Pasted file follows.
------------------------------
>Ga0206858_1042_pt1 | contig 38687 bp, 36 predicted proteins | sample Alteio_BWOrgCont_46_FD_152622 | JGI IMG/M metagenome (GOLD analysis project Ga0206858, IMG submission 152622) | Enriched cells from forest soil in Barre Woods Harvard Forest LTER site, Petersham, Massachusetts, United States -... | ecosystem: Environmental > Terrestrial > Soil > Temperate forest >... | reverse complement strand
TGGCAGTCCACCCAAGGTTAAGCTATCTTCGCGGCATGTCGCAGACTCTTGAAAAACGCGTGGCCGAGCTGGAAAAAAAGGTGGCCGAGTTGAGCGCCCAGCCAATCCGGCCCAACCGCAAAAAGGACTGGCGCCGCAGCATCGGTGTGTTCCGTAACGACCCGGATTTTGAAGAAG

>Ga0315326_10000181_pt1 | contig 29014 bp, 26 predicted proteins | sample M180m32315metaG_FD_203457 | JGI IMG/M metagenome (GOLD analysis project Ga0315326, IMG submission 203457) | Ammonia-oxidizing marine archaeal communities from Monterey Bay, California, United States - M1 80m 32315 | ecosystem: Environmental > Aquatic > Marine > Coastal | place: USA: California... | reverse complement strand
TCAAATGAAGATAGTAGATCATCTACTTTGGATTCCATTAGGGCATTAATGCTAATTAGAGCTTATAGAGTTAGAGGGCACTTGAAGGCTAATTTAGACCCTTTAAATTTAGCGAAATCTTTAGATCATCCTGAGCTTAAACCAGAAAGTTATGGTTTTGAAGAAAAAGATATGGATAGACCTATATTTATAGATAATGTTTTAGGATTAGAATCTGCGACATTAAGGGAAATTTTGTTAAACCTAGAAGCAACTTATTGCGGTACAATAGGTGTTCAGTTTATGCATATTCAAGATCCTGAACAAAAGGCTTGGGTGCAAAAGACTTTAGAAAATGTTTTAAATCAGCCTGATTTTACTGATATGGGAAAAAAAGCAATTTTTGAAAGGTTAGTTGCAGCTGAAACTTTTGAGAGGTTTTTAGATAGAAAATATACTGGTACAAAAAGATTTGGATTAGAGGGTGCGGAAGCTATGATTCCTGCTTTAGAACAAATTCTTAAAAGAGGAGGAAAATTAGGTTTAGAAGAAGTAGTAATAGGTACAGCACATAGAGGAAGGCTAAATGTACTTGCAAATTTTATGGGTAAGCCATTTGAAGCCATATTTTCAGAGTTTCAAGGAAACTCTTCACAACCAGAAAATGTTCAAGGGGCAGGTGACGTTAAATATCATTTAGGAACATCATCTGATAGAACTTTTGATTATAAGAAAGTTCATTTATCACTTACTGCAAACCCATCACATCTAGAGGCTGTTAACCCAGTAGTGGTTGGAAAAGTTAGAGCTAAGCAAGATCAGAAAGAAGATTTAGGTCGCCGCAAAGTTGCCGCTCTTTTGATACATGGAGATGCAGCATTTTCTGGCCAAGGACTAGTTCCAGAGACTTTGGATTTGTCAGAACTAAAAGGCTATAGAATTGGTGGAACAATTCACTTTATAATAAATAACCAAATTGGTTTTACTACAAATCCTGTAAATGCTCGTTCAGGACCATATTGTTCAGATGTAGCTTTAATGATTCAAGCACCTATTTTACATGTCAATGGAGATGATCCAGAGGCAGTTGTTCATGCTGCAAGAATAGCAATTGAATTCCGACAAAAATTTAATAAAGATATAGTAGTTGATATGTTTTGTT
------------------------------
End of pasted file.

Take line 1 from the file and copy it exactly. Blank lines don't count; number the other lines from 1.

>Ga0206858_1042_pt1 | contig 38687 bp, 36 predicted proteins | sample Alteio_BWOrgCont_46_FD_152622 | JGI IMG/M metagenome (GOLD analysis project Ga0206858, IMG submission 152622) | Enriched cells from forest soil in Barre Woods Harvard Forest LTER site, Petersham, Massachusetts, United States -... | ecosystem: Environmental > Terrestrial > Soil > Temperate forest >... | reverse complement strand